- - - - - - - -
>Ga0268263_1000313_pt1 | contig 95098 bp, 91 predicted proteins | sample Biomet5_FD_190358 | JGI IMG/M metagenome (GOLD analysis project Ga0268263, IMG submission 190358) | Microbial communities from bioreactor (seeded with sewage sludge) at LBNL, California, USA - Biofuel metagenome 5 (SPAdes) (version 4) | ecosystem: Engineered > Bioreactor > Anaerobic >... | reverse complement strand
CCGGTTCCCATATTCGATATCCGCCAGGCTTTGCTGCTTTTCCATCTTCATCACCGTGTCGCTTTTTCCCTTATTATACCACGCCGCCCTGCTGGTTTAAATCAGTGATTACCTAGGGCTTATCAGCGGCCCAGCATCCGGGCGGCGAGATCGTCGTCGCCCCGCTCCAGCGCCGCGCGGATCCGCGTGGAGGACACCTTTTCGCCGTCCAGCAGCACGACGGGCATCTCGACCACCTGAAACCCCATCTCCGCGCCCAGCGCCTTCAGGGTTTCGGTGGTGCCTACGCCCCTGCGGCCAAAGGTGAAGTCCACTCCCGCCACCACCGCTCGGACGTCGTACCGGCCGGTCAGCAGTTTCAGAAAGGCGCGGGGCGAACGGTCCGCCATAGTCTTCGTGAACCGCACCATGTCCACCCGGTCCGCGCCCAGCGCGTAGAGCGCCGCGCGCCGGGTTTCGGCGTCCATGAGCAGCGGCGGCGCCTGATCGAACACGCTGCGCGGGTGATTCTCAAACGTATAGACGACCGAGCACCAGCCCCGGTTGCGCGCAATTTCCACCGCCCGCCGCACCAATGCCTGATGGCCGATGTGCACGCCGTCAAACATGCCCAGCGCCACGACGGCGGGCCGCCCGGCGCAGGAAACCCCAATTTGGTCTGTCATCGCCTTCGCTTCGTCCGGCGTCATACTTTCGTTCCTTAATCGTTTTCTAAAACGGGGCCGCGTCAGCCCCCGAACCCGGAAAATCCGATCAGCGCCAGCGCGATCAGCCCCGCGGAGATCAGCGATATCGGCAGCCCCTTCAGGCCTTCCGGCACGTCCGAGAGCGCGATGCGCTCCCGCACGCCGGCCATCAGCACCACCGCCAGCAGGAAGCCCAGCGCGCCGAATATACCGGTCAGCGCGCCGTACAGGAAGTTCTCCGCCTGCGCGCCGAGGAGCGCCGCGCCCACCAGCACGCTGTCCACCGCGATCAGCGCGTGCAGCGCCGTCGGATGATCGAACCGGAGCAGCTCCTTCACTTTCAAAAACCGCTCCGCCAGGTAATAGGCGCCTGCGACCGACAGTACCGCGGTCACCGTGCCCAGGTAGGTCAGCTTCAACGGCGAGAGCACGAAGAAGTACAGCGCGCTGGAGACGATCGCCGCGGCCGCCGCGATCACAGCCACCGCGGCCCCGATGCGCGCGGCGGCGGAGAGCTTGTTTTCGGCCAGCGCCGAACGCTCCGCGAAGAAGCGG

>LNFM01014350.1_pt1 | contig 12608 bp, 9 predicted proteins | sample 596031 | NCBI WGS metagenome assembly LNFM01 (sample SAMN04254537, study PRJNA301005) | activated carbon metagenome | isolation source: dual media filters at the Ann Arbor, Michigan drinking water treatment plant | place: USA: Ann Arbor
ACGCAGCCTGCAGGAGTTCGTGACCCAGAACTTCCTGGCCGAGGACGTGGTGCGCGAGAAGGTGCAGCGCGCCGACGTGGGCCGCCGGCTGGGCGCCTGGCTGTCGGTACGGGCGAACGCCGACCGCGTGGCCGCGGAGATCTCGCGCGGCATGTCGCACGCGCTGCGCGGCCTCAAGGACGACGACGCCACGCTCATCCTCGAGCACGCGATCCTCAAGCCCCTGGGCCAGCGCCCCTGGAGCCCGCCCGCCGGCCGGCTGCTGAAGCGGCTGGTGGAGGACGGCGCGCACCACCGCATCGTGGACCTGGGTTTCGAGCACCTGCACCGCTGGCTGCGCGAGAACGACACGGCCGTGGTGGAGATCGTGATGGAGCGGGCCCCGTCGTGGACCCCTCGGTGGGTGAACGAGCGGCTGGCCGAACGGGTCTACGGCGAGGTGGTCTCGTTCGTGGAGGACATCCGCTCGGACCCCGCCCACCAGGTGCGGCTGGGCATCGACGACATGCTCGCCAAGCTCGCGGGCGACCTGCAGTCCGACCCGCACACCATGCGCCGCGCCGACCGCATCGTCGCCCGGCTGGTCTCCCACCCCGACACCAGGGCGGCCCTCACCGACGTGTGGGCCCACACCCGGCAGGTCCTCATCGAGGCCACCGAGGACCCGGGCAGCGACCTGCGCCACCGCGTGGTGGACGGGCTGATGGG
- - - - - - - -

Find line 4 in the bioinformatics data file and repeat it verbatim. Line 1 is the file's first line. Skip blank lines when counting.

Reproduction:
ACGCAGCCTGCAGGAGTTCGTGACCCAGAACTTCCTGGCCGAGGACGTGGTGCGCGAGAAGGTGCAGCGCGCCGACGTGGGCCGCCGGCTGGGCGCCTGGCTGTCGGTACGGGCGAACGCCGACCGCGTGGCCGCGGAGATCTCGCGCGGCATGTCGCACGCGCTGCGCGGCCTCAAGGACGACGACGCCACGCTCATCCTCGAGCACGCGATCCTCAAGCCCCTGGGCCAGCGCCCCTGGAGCCCGCCCGCCGGCCGGCTGCTGAAGCGGCTGGTGGAGGACGGCGCGCACCACCGCATCGTGGACCTGGGTTTCGAGCACCTGCACCGCTGGCTGCGCGAGAACGACACGGCCGTGGTGGAGATCGTGATGGAGCGGGCCCCGTCGTGGACCCCTCGGTGGGTGAACGAGCGGCTGGCCGAACGGGTCTACGGCGAGGTGGTCTCGTTCGTGGAGGACATCCGCTCGGACCCCGCCCACCAGGTGCGGCTGGGCATCGACGACATGCTCGCCAAGCTCGCGGGCGACCTGCAGTCCGACCCGCACACCATGCGCCGCGCCGACCGCATCGTCGCCCGGCTGGTCTCCCACCCCGACACCAGGGCGGCCCTCACCGACGTGTGGGCCCACACCCGGCAGGTCCTCATCGAGGCCACCGAGGACCCGGGCAGCGACCTGCGCCACCGCGTGGTGGACGGGCTGATGGG